It gets more complicated that that sure. There are more people using the internet at certain times so at times the pipe will be more saturated than at other times. In the end, this is a risk that an ISP takes that they will always be able to provide the amount of bandwidth that that have promised at any time regardless of how many or how few people were using it or what website they are using.

Its like overselling tickets on an airplane because you don't think everyone is going to show up. If those people show up, you have to compensate them because you are not able to honor the contract that you signed with them.

Comment: Re:Bring on the lausuits (Score 1) 599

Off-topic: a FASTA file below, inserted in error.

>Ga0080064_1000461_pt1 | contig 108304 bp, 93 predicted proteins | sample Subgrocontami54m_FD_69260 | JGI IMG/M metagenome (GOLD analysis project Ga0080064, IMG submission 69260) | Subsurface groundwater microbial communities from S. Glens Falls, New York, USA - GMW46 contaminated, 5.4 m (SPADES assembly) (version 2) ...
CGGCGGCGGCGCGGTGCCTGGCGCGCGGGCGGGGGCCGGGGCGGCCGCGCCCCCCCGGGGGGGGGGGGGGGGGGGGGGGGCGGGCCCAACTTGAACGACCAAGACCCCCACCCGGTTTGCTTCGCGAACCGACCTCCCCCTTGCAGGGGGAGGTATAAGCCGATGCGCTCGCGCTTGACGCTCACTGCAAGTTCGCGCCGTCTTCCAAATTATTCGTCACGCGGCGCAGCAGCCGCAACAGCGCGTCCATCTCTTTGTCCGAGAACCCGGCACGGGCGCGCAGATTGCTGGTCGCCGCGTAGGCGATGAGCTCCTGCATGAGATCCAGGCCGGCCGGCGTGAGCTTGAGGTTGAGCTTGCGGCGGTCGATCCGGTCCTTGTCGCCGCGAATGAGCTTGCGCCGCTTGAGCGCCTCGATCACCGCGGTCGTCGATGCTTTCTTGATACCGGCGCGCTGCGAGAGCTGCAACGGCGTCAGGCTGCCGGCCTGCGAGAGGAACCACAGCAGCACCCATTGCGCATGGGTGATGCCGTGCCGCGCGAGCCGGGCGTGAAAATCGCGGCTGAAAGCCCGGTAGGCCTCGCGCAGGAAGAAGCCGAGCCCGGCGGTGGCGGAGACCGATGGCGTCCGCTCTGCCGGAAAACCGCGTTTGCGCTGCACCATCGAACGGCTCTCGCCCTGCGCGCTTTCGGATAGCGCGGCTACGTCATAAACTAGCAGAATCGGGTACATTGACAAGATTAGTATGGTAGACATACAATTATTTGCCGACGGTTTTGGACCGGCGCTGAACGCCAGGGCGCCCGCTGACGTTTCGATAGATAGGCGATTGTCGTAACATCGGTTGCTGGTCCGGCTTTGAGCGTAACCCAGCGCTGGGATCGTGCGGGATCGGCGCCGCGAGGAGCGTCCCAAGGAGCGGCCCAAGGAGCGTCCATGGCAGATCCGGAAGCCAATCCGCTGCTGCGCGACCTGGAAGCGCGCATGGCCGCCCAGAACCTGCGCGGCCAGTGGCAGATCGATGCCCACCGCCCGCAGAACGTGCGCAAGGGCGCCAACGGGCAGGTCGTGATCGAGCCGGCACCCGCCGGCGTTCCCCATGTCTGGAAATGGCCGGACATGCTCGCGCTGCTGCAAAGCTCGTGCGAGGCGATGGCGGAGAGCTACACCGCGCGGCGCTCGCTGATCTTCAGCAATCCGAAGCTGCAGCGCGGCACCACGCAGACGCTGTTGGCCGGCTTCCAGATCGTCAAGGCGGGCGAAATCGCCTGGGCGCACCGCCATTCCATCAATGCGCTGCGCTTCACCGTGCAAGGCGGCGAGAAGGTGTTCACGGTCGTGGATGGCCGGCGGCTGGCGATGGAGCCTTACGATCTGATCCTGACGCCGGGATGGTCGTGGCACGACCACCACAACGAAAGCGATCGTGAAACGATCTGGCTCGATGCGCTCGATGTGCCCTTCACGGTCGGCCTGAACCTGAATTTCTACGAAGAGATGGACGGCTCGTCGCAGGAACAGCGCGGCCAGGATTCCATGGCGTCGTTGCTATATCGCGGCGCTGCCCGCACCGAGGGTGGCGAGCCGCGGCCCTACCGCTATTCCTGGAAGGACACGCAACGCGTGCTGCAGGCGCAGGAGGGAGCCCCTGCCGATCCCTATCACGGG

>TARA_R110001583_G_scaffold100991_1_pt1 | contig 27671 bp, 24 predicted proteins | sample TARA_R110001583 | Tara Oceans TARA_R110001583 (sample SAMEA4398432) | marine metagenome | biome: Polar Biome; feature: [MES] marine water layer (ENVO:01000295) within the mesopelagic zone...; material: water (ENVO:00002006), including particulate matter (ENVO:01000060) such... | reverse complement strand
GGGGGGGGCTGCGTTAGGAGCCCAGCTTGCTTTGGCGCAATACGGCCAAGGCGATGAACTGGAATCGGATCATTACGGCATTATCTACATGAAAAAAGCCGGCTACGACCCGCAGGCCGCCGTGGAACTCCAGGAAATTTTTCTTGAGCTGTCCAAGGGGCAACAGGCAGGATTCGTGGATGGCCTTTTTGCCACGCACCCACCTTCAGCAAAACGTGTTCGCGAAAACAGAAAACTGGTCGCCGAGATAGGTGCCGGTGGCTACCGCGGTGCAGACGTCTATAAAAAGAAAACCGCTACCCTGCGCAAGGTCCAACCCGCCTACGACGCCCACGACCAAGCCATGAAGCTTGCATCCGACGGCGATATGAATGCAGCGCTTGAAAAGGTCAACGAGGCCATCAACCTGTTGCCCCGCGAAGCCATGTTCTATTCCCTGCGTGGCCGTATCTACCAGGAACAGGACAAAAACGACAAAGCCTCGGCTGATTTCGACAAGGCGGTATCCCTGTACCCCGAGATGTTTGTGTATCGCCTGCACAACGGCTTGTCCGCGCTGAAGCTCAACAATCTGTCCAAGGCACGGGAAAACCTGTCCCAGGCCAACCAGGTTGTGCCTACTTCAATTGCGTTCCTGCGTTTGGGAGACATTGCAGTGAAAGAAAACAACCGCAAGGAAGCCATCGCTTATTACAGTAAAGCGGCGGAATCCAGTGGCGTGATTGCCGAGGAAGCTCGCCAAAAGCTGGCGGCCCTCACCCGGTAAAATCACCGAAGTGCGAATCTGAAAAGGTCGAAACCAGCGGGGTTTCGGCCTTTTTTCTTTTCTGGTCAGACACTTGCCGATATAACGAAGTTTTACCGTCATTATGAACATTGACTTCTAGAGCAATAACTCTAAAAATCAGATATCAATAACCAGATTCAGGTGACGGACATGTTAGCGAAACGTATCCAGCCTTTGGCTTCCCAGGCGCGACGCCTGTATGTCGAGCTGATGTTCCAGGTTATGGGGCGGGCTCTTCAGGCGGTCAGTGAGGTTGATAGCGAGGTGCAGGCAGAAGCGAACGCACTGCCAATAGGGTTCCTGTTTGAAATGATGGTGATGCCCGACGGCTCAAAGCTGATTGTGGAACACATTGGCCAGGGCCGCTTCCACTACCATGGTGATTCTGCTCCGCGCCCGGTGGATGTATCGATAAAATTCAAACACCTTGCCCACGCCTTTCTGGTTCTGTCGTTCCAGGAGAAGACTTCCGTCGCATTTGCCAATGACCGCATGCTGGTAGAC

by Last Warrior (#49131991) Attached to: Republicans Back Down, FCC To Enforce Net Neutrality Rules

Political Speech is already on the chopping block, but since it is the "evil Republicans", and not the "sweet innocent Democrats" that are pushing it, left wingers are completely silent.

Short sightedness is liberal kryptonite.

Lol.. needed that laugh.
its not that the "evil" republicans are pushing it. it's that republicans finally gave up trying to fight it. Even then, i'm not sure its quite that black and white. My guess that as a compromise to get republicans on board, they made sure there were some pretty big loopholes for their corporate constituents included in the bill.
I guess we will just have to wait and see. The sweet sweet tasty democrats haven't been exactly perfect on net neutrality either. But they have been much better in terms of understanding the consequences of not having it. Maybe that's just because they generally have a distrust of large powerful corporations. Can't imagine why that is :p

Comment: Re:Facts not in evidence (Score 5, Insightful) 406